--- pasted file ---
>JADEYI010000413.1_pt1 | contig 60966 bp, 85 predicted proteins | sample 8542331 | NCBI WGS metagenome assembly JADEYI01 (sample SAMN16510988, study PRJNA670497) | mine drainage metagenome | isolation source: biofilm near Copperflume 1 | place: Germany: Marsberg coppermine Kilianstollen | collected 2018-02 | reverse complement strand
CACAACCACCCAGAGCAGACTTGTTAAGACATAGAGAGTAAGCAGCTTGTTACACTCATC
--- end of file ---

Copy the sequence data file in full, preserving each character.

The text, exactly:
>JADEYI010000413.1_pt1 | contig 60966 bp, 85 predicted proteins | sample 8542331 | NCBI WGS metagenome assembly JADEYI01 (sample SAMN16510988, study PRJNA670497) | mine drainage metagenome | isolation source: biofilm near Copperflume 1 | place: Germany: Marsberg coppermine Kilianstollen | collected 2018-02 | reverse complement strand
CACAACCACCCAGAGCAGACTTGTTAAGACATAGAGAGTAAGCAGCTTGTTACACTCATC